Janelle Monae declares war on pop culture.
Janelle Monae, the stylish, high-spirited pop singer and actress, gives a performance of rip-snorting shamelessness in Antebellum. The entire film is her Halloween costume party in which the undeniably pretty celebrity gets to make herself reprehensible, play-acting the horrors of slavery. First she’s seen in slave costume as Eden, beaten and brutalized like it’s 12 Years a Cliché. Then she dons the garb of a high-powered Oprah-esque feminist guru named Veronica Henry, like A Wrinkle in Time-Traveling.
Antebellum is as risible as it is obvious exploitation. Its back-and-forth narrative is a Critical Race Theory bonanza, blending contemporary race-and-gender-awareness with disdain for American history. At age 34, Monae can’t resist the current protest fever, and she’s made it part of her neo-soul, neo-hip-hop act, just in time for Hollywood’s commitment to selling neo-Blaxploitation content.
Conventional showbiz social-consciousness is now the stuff of brazen wokeness. There may never before have been a film that so nakedly revealed a celebrity’s psychological and political confusion as this mind-bending tale, concocted by the producers of Get Out and Us and written and directed by the team of impersonal hacks Gerard Bush and Christopher Renz. Antebellum teaches nothing about the Civil War because apparently Bush-Renz and Monae know little about it; yet she gives her energy to the film’s hysterical delusions about the impact that slavery and Reconstruction had on successive generations. That was the true subject of Jonathan Demme’s neglected 1998 masterpiece Beloved, an astonishing adaptation of Toni Morrison’s Nobel Prize-winning novel. But Monae is of the generation that has skipped Morrison’s insight (and Demme’s vision) in favor of James Baldwin platitudes. Instead, Antebellum confabulates the same hyperbolic agitation seen in Monae’s pop-music videos.
In 2013’s Q.U.E.E.N. — an acronym for “Queer. Untouchables. Emigrants. Excommunicated. Negroid” — Monae sang, “It’s hard to stop rebels that time-travel.” Its arch, TV-commercial concept poisoned the joy of rhythm, rhyme, and fine dressing. The video, directed by Alan Ferguson, set Monae in the future yet featured a typewriter-imprinted manifesto: “We will create and destroy ten art movements in ten years,” Monae promised. Her obsession leads to manic overstatement, the self-justified behavior of performers who feel the need to also identify themselves as “activists” — a cult that includes Q.U.E.E.N.’s co-stars the hip-hop high priestess Erykah Badu and Monae’s labelmate, the red-haired retro-dandy Jidenna Theodore Mobisson.
But Antebellum lacks such unique charismatic personalities. The film’s historical characters are racist white monsters or suffering black victims, and the contemporary characters are stock figures: clueless whites and defensive blacks. Gaborey Sidibe (of Precious) provides comic relief as a bodacious sophisticate representing the new black female parvenu, demolishing any perceived race-gender slight in her path. And there are also two nondescript black males representing masculine futility across time — perhaps an unfortunate residue of Monae’s aggressive-progressive Halloween gender-play.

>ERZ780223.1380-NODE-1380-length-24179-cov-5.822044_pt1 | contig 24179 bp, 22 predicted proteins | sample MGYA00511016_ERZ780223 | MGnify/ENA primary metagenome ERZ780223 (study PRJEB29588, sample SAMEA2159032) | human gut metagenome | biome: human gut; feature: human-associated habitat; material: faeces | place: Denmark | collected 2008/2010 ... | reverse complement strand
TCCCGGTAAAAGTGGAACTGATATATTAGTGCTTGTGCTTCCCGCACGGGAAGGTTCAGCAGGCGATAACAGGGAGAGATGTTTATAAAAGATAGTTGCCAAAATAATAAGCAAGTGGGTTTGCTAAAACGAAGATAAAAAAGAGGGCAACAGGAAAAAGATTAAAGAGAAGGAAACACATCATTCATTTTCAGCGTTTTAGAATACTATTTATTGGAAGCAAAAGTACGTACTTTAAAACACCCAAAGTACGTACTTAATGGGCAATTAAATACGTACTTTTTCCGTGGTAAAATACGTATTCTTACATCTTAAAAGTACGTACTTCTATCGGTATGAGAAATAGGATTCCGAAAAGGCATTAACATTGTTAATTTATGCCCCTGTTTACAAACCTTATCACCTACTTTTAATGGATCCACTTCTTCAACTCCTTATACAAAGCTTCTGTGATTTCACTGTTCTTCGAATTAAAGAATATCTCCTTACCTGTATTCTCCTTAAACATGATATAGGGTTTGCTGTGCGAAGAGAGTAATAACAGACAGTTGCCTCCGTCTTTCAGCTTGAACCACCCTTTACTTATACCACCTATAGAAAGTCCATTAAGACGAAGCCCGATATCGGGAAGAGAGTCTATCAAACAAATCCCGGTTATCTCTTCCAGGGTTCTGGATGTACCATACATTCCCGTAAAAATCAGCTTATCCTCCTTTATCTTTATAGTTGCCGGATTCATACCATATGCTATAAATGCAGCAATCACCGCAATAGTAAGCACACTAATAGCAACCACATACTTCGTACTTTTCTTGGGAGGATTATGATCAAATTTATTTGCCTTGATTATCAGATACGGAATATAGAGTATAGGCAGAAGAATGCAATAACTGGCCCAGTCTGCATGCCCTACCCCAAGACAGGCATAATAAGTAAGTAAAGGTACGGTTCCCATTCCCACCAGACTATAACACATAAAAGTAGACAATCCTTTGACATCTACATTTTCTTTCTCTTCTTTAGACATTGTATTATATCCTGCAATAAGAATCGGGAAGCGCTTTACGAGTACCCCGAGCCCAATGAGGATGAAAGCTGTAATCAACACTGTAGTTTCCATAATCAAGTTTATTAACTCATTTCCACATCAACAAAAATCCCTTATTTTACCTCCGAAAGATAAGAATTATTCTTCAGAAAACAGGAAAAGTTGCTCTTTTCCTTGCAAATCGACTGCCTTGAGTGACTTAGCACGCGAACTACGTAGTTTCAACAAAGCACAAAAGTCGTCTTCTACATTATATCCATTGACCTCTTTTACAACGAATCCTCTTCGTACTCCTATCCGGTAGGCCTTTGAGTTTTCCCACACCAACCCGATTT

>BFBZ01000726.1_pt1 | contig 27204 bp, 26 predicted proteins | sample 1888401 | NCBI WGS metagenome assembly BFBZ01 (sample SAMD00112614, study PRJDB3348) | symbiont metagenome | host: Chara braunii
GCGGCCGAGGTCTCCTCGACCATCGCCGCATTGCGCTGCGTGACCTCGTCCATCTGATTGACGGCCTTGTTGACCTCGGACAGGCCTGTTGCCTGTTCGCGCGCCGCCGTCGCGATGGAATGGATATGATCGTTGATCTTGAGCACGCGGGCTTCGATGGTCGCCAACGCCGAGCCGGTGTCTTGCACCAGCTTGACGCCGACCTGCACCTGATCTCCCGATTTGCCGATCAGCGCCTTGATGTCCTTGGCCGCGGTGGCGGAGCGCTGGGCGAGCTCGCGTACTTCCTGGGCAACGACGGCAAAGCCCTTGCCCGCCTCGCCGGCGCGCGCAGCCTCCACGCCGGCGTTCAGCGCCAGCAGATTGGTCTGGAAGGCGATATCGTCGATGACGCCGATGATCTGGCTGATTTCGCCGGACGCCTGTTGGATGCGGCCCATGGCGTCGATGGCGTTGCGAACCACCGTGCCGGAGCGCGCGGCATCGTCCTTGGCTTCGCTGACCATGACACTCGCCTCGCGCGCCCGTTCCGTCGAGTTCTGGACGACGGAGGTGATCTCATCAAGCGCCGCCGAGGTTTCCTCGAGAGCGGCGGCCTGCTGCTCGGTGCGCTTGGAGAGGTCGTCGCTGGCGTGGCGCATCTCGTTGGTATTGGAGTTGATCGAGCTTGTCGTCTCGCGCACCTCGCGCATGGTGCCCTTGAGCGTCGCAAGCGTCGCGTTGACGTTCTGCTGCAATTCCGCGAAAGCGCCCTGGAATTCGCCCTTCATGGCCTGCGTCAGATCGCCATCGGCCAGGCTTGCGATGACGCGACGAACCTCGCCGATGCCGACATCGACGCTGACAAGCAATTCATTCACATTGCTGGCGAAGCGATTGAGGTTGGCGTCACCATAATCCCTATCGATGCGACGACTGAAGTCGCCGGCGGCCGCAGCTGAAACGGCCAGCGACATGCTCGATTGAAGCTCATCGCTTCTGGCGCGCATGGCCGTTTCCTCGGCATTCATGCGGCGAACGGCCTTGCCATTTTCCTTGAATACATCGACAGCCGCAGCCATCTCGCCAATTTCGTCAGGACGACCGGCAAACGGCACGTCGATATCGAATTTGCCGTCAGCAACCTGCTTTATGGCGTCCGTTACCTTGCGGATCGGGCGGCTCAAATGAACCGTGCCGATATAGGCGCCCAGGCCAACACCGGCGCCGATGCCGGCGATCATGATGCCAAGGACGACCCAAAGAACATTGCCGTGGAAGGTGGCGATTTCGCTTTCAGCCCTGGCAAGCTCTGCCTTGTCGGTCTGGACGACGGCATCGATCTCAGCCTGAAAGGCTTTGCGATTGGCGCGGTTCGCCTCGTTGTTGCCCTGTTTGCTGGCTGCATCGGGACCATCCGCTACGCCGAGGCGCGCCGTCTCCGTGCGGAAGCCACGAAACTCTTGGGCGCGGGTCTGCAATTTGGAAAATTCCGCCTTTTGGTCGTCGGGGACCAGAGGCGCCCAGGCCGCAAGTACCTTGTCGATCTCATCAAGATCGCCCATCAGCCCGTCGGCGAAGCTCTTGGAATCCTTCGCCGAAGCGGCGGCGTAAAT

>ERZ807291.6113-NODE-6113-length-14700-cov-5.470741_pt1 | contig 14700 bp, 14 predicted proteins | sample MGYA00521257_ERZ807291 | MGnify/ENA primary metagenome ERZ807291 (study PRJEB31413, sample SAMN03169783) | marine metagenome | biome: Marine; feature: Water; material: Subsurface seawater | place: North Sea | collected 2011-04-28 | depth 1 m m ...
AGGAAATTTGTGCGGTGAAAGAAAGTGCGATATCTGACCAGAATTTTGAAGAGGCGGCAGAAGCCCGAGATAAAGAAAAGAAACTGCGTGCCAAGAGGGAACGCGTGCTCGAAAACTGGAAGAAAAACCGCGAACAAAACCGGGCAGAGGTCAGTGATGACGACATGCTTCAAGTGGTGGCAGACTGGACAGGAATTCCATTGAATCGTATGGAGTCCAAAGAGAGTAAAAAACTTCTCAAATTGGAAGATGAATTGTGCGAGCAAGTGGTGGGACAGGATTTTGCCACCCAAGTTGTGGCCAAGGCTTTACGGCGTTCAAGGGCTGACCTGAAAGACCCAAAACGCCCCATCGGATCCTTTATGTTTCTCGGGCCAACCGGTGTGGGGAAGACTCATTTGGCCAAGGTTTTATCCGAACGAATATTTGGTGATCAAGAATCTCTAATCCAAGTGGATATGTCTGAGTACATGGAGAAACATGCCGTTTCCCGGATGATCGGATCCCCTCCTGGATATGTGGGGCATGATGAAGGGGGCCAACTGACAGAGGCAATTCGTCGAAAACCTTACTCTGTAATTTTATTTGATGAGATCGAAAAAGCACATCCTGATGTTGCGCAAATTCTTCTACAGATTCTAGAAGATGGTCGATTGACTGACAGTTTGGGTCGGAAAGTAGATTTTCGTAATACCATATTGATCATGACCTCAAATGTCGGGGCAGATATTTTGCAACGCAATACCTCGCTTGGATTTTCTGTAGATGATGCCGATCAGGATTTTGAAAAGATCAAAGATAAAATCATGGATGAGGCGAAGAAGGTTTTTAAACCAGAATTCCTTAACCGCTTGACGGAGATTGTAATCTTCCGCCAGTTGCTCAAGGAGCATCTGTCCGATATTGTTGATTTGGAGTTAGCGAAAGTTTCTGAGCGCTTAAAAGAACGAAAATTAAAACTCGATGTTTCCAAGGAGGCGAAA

In this era of woke entertainment, it is becoming increasingly more difficult to discern entertainment from propaganda. Antebellum conflates horror-movie shtick with Black Lives Matter shtick, offering viewers no choice. This aspect of Monae’s time-traveling career design is backward.
Consider: Janelle Monae is not Josephine Baker, the legendary Negro performer who left behind American prejudice to become the toast of European exoticism — the Beyoncé of the Roaring Twenties. Monae epitomizes dime-a-dozen Black Lives Matter types like that program’s sexually disgruntled black female founders whose acrimony is based in deep-seated bitterness, an angry response to not-belonging. Baker made her way out of an enervating world into a different one, but Monae represents a new brand of race celebrity who, no matter how much acclaim and acceptance come her way, operates from a stance of resentment (unlike Kanye West’s singular mode of imaginative defiance).
Monae told a Variety podcast, “I didn’t know if this film [Antebellum] was life imitating art or art imitating life,” adding the usual prattle about “white supremists [sic]” and “systematic oppression.” Her facile political stances are as superficial as her cosmetic ruses and cartoonish costumes. She sings and dances in that narrow space between hip and histrionic — on the verge of moral schizophrenia. That’s the state of mind belonging to race hustlers who stave off the guilt of their success. They feel entitled to it, telling themselves it is for the good of the race, then demanding that the white world bow down to them. And guilt-ridden whites, in both the craven music industry and Hollywood, comply with the neo-blackmail.
Monae’s persecution complex directs everything she does and has ruined her showbiz potential. (She was almost inspiring in Hidden Figures.) It could be a generational thing, or it could also just be an affectation. But the proliferation of rotten movies like Antebellum tells us this repugnant self-righteous pop movement isn’t over yet.